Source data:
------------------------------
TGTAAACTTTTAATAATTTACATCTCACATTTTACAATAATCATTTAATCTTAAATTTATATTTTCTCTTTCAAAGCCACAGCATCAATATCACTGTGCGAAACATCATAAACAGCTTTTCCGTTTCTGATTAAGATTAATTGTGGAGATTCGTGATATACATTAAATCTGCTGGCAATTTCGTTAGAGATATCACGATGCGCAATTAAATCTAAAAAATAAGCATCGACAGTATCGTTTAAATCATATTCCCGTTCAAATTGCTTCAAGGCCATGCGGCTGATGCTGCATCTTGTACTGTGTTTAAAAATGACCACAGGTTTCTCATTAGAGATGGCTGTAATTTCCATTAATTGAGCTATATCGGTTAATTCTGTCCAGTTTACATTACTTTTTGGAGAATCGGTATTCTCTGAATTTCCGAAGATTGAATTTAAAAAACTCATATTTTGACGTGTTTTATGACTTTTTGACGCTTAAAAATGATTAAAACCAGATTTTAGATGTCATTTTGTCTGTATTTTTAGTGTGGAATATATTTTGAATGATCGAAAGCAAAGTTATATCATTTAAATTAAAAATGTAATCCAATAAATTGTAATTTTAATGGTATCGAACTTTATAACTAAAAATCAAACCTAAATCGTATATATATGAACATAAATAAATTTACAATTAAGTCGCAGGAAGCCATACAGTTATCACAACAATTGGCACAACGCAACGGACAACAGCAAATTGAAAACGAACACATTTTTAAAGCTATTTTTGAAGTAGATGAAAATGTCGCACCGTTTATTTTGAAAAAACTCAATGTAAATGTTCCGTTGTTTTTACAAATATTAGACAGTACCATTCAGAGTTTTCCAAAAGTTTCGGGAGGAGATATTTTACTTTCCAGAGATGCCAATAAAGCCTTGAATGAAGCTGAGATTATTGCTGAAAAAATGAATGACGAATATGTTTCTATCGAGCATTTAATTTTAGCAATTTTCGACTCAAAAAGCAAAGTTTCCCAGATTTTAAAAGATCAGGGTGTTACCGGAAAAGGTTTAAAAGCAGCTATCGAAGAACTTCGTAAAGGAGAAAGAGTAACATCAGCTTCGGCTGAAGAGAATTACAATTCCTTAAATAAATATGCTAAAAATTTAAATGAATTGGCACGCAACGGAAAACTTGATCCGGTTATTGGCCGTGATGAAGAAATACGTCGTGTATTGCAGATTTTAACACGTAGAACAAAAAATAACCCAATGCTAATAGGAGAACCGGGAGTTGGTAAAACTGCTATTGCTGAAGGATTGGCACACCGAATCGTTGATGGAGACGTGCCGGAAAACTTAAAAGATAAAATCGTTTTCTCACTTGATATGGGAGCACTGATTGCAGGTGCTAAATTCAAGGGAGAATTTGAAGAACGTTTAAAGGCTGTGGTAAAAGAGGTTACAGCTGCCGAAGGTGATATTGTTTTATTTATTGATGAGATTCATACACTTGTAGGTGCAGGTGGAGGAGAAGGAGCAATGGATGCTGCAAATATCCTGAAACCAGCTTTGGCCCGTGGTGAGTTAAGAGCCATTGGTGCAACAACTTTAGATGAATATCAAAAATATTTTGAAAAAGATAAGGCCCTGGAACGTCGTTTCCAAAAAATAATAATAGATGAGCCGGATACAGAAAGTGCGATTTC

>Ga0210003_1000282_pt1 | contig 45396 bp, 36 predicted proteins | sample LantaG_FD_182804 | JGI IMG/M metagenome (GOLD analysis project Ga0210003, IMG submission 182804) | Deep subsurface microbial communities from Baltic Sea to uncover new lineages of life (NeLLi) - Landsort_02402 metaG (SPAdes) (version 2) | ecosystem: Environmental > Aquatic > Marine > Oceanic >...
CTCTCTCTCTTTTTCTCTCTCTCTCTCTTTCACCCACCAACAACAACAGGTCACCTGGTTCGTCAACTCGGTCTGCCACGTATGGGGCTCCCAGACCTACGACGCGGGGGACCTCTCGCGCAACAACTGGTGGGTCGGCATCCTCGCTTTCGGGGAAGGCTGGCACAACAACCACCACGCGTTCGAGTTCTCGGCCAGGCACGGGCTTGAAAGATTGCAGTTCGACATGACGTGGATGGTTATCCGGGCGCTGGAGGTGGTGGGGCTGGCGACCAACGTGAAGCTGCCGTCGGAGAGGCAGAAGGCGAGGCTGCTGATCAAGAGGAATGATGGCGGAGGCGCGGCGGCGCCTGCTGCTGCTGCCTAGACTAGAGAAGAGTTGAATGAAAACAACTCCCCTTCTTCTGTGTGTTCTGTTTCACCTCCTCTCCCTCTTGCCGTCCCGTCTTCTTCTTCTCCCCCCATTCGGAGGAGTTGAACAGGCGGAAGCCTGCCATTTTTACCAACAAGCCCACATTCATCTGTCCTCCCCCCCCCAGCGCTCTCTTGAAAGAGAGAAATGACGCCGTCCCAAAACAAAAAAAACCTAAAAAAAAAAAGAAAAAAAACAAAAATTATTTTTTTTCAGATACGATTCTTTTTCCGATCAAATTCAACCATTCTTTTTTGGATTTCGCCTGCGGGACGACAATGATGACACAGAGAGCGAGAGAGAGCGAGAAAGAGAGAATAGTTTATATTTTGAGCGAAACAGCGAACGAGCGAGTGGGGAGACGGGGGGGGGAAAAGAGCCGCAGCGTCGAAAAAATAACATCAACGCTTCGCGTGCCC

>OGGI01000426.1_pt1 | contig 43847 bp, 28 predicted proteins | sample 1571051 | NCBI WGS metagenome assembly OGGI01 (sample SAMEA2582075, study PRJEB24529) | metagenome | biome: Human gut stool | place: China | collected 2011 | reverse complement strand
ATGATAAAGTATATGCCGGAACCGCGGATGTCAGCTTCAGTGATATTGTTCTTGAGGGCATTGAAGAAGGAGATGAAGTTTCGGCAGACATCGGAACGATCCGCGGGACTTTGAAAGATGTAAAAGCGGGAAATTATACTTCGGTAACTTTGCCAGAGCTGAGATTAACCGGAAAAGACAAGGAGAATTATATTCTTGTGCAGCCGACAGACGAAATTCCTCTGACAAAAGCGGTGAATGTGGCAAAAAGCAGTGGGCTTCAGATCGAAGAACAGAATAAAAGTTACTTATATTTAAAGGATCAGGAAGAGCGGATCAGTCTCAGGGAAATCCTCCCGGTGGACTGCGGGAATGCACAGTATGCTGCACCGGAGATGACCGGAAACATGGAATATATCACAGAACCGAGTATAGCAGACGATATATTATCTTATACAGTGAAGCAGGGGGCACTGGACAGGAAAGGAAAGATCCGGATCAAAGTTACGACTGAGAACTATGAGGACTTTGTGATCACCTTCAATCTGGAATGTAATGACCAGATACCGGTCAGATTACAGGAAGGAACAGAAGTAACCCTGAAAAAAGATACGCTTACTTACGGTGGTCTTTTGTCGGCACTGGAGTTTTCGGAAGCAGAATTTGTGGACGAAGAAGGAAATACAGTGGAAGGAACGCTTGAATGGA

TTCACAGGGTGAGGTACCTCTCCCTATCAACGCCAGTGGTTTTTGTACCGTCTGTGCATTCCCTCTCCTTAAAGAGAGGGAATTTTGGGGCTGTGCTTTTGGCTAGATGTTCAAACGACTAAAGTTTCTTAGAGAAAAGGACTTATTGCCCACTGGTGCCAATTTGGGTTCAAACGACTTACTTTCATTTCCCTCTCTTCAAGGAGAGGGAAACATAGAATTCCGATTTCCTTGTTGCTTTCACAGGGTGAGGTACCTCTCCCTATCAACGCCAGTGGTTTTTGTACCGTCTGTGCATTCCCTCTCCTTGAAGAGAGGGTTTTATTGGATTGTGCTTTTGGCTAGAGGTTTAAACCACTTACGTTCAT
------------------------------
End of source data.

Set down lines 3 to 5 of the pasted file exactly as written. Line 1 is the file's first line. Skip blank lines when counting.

CTCTCTCTCTTTTTCTCTCTCTCTCTCTTTCACCCACCAACAACAACAGGTCACCTGGTTCGTCAACTCGGTCTGCCACGTATGGGGCTCCCAGACCTACGACGCGGGGGACCTCTCGCGCAACAACTGGTGGGTCGGCATCCTCGCTTTCGGGGAAGGCTGGCACAACAACCACCACGCGTTCGAGTTCTCGGCCAGGCACGGGCTTGAAAGATTGCAGTTCGACATGACGTGGATGGTTATCCGGGCGCTGGAGGTGGTGGGGCTGGCGACCAACGTGAAGCTGCCGTCGGAGAGGCAGAAGGCGAGGCTGCTGATCAAGAGGAATGATGGCGGAGGCGCGGCGGCGCCTGCTGCTGCTGCCTAGACTAGAGAAGAGTTGAATGAAAACAACTCCCCTTCTTCTGTGTGTTCTGTTTCACCTCCTCTCCCTCTTGCCGTCCCGTCTTCTTCTTCTCCCCCCATTCGGAGGAGTTGAACAGGCGGAAGCCTGCCATTTTTACCAACAAGCCCACATTCATCTGTCCTCCCCCCCCCAGCGCTCTCTTGAAAGAGAGAAATGACGCCGTCCCAAAACAAAAAAAACCTAAAAAAAAAAAGAAAAAAAACAAAAATTATTTTTTTTCAGATACGATTCTTTTTCCGATCAAATTCAACCATTCTTTTTTGGATTTCGCCTGCGGGACGACAATGATGACACAGAGAGCGAGAGAGAGCGAGAAAGAGAGAATAGTTTATATTTTGAGCGAAACAGCGAACGAGCGAGTGGGGAGACGGGGGGGGGAAAAGAGCCGCAGCGTCGAAAAAATAACATCAACGCTTCGCGTGCCC

>OGGI01000426.1_pt1 | contig 43847 bp, 28 predicted proteins | sample 1571051 | NCBI WGS metagenome assembly OGGI01 (sample SAMEA2582075, study PRJEB24529) | metagenome | biome: Human gut stool | place: China | collected 2011 | reverse complement strand
ATGATAAAGTATATGCCGGAACCGCGGATGTCAGCTTCAGTGATATTGTTCTTGAGGGCATTGAAGAAGGAGATGAAGTTTCGGCAGACATCGGAACGATCCGCGGGACTTTGAAAGATGTAAAAGCGGGAAATTATACTTCGGTAACTTTGCCAGAGCTGAGATTAACCGGAAAAGACAAGGAGAATTATATTCTTGTGCAGCCGACAGACGAAATTCCTCTGACAAAAGCGGTGAATGTGGCAAAAAGCAGTGGGCTTCAGATCGAAGAACAGAATAAAAGTTACTTATATTTAAAGGATCAGGAAGAGCGGATCAGTCTCAGGGAAATCCTCCCGGTGGACTGCGGGAATGCACAGTATGCTGCACCGGAGATGACCGGAAACATGGAATATATCACAGAACCGAGTATAGCAGACGATATATTATCTTATACAGTGAAGCAGGGGGCACTGGACAGGAAAGGAAAGATCCGGATCAAAGTTACGACTGAGAACTATGAGGACTTTGTGATCACCTTCAATCTGGAATGTAATGACCAGATACCGGTCAGATTACAGGAAGGAACAGAAGTAACCCTGAAAAAAGATACGCTTACTTACGGTGGTCTTTTGTCGGCACTGGAGTTTTCGGAAGCAGAATTTGTGGACGAAGAAGGAAATACAGTGGAAGGAACGCTTGAATGGA